of the successful delivery through

tomers to have an internal coach

guidance of the technological differ-

for their users. Of the programme,

ences of the offered solutions.” The

Sayaji says “what matters is the ‘ease

second partners, he adds, are “solution

of use’ and ‘empowerment’ of the us-

vendors like intelligent traffic manage-

ers with adequate information to act,

ment, CCTV surveillance, water and

which can reduce their workload while

energy systems. We work with them to

increasing overall efficiency.”

produce integrated solutions to in our

Naturally, such complex projects involve close collaboration with lead-

data platforms.” The UOC is a large component of the

ing partners. Sayaji notes that AVEVA

company’s ‘city in a box’ project. The

defines its partners through two cat-

platform enhances the capabilities

egories: “Prime bidders, such as cities,

of the silo solutions, implemented in

where the partner needs assurance

the early stages of transformation, by


Sayaji Shinde Mr. Sayaji Shinde is the Business Head, leading AVEVA’s Smart Cities and Infrastructure solution business across Asia Pacific. For the past 15 years he has been working with Government agencies across Asia to help them in transformation projects to deliver better Citizen services. He was engaged in transforming 6 cities as Smart Cities in Malaysia, Indonesia, Philippines and Vietnam. He has in-depth knowledge of City Operations, Defense, Tax, Social Services, water/electrical utilities and Transportation functioning. His technical expertise not only includes information technology but also operational control technologies like DCS, SCADA and Instrumentation.

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£766mn Approximate revenue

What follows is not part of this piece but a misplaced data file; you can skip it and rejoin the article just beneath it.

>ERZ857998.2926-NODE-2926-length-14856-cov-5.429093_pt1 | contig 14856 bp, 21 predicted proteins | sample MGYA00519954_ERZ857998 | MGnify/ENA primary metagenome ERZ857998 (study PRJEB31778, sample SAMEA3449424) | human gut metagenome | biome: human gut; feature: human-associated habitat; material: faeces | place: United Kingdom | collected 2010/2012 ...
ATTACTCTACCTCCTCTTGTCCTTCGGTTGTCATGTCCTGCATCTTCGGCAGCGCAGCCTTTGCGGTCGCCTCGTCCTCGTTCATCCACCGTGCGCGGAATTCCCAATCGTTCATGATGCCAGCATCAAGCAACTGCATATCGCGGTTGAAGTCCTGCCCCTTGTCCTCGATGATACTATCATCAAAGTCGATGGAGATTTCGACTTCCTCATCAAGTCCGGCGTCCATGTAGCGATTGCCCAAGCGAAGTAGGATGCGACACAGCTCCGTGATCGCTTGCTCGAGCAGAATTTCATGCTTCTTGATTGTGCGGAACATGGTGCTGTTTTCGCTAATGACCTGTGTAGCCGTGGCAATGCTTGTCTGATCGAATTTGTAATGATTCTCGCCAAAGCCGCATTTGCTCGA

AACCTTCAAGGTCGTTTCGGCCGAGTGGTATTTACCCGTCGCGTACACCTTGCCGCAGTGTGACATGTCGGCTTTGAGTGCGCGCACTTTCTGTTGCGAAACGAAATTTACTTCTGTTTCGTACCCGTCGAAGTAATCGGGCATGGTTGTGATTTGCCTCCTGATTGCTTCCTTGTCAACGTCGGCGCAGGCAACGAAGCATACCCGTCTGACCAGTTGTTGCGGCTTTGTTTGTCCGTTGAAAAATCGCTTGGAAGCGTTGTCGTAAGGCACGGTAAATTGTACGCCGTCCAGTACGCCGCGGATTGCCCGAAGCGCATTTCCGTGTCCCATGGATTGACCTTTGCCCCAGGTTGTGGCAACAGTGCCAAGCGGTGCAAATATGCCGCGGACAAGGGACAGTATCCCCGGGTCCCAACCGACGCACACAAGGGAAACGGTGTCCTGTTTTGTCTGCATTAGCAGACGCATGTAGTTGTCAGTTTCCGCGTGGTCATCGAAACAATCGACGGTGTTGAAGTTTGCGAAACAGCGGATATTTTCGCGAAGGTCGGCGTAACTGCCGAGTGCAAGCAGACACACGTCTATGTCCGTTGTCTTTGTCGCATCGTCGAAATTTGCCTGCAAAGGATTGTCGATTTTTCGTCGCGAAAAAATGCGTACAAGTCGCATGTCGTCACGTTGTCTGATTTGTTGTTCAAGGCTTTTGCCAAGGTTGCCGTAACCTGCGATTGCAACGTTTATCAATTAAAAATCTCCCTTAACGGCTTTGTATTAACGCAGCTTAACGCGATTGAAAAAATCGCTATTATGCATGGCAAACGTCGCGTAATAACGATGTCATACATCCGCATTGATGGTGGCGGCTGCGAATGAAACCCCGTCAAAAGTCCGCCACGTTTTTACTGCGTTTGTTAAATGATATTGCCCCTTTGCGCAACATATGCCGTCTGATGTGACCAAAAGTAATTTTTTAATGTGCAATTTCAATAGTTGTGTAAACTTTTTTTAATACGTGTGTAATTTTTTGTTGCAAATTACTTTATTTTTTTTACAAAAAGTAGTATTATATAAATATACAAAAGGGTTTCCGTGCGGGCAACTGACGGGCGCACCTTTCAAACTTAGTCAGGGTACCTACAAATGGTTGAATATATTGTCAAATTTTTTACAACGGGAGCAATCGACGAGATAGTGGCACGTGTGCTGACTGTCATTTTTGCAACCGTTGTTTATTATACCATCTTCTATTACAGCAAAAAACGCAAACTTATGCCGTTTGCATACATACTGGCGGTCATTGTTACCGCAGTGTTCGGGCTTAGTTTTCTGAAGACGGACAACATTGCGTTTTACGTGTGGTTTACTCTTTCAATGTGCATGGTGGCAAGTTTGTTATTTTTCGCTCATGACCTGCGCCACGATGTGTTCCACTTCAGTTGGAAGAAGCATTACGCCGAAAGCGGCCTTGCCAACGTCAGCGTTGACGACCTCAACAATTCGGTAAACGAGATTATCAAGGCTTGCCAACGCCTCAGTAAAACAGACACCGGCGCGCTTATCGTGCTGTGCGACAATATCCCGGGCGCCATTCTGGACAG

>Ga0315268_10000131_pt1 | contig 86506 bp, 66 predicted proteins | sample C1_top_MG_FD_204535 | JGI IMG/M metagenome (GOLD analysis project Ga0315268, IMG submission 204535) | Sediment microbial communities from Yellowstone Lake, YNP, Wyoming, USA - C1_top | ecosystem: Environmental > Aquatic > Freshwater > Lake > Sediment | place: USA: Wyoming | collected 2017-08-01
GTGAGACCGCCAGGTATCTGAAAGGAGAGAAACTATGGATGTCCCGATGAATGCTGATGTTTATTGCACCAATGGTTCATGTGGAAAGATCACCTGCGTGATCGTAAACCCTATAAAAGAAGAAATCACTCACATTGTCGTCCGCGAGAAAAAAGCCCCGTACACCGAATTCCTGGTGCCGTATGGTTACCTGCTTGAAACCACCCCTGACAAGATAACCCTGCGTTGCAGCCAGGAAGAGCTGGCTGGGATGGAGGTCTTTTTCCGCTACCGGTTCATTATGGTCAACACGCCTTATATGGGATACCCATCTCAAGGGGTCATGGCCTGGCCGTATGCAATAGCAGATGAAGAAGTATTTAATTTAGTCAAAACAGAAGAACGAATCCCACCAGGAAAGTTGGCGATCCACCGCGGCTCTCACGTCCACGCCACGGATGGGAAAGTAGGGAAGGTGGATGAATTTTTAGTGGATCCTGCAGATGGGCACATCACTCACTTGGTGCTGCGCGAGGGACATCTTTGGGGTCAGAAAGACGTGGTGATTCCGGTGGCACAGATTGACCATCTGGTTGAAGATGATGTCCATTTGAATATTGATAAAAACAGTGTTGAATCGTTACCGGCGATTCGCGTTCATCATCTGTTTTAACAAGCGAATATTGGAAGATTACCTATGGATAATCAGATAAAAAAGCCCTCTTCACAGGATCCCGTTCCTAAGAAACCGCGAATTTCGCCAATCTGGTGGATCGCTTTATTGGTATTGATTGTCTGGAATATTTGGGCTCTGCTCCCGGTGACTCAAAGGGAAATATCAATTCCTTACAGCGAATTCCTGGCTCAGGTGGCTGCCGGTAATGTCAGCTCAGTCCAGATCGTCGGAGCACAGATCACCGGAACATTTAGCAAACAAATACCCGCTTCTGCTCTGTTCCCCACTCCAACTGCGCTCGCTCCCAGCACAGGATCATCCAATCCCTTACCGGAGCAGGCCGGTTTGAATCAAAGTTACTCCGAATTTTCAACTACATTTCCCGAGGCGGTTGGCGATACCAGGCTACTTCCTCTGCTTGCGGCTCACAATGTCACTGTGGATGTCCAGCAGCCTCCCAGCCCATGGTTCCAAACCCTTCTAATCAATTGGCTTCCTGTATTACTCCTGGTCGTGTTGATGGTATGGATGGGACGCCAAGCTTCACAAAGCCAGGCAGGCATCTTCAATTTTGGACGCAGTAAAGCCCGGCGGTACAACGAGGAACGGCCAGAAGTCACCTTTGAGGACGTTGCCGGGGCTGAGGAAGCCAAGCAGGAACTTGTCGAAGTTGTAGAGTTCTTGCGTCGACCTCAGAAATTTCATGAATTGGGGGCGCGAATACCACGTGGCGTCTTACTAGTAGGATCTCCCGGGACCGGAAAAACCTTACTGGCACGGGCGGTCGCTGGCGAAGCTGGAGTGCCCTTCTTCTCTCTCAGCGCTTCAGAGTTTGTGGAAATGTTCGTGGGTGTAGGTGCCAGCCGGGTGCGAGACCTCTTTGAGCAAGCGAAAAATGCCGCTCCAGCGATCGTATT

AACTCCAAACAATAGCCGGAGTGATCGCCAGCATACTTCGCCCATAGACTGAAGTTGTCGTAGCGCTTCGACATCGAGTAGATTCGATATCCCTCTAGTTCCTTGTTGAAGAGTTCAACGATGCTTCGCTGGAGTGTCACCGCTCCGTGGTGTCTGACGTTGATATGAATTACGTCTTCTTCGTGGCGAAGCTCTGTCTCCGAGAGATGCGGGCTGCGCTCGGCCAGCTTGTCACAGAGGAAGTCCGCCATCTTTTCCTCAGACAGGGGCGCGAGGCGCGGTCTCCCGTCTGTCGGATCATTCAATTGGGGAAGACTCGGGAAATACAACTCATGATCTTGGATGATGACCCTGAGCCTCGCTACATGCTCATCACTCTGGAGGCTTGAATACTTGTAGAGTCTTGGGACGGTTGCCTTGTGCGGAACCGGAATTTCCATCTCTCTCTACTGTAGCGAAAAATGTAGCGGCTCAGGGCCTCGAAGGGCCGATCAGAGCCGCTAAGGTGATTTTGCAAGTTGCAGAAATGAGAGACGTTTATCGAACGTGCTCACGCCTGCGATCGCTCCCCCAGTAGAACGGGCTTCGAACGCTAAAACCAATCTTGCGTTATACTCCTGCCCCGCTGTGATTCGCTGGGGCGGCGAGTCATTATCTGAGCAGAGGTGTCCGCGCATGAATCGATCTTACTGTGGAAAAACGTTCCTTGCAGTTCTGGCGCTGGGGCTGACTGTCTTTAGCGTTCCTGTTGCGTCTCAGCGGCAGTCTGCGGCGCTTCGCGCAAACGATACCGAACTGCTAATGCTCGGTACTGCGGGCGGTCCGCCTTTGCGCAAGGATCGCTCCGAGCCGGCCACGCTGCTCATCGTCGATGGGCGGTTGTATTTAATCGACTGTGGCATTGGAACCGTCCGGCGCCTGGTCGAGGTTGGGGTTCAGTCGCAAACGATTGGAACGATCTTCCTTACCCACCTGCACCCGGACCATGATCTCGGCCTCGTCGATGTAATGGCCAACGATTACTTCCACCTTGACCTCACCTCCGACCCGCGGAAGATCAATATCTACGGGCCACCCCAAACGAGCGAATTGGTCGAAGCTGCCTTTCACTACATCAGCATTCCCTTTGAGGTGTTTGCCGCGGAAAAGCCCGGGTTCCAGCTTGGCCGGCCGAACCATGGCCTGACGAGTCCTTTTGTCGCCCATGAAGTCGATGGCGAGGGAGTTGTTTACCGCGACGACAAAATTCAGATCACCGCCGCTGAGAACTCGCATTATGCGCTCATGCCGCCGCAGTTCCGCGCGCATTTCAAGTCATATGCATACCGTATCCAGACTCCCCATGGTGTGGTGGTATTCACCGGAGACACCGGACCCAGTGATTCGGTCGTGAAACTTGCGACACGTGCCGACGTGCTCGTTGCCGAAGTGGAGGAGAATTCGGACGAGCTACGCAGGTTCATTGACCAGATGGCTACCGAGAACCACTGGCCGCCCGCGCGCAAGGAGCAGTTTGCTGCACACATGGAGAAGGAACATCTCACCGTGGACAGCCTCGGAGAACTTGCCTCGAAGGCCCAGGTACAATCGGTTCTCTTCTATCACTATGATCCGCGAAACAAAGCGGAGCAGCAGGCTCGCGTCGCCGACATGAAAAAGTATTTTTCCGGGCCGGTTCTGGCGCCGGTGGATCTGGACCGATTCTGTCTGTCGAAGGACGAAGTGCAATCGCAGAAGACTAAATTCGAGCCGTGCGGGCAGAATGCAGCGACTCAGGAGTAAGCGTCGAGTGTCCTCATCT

Year founded



Approximate number of employees

seamlessly integrating these solu-

control their infrastructure through mo-

tions to manage departments across

bile devices, visibility and geographic

a unified platform. “UOC allows con-

information system (GIS) mapping, to

version of IT, OT (operational technol-

give the visualisation of data through

ogy) and IoT applications, centralising

3D mapping work sites.

the operations and managing critical

As well as reducing costs, these

incidences and events and collaborate

technologies can also contribute to

between departments electronically

sustainability through the optimisation

to achieve higher-level efficiencies by

of resource expenditure and con-

leveraging existing investments,” says

trol, such as fuel, energy, water and

Sayaji. This gives users the power to

workforce. This is all made possible



“City operations managed through departments independent of each other do not allow city authorities to manage their interdepended functions” — Sayaji Shinde, the Business Head of Smart City, Smart Infrastructure and Smart Water

because users are being given access to information in real time through the transformation and can lead to easy analysis of behaviours in both the physical infrastructure and human action. This data gives actionable intelligence at a glance. To give examples of the practical applications of this technology, Sayaji says “in the case of traffic management, if roads are wired with sensors the data collected about w w w.aveva . com



“The approach needed for the digital transformation of infrastructure is very different than the rest of the industries.” — Sayaji Shinde, the Business Head of Smart City, Smart Infrastructure and Smart Water

average speed and the volume of vehicles across the stretch of road gives visibility of the traffic pattern through the day. This data can then, not only, be used to manage traffic signal timings but make infrastructure decisions of whether to build a flyover at a junction or just widen the curvature of the road.” The definition of “what is smart” can be a grey area for industry. The concept of digital transformation is constantly evolving to encompass new frontiers without much of a framework and, by designing a transformational approach that can progress with

the birth of new technologies, we can alleviate unnecessary expenditure and target change towards a more focused outcome, Sayaji believes. Despite potential challenges, Sayaji is confident that the business can continue to grow: “Within the past two years, AVEVA has secured five smart city deals and now we are venturing in other areas like airports, sea ports, facility management and data centres.”

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High Cross Madingley Road Cambridge CB3 0HB T +1223 556655

Profile for Business Review Asia

Aveva October 2019  

Aveva October 2019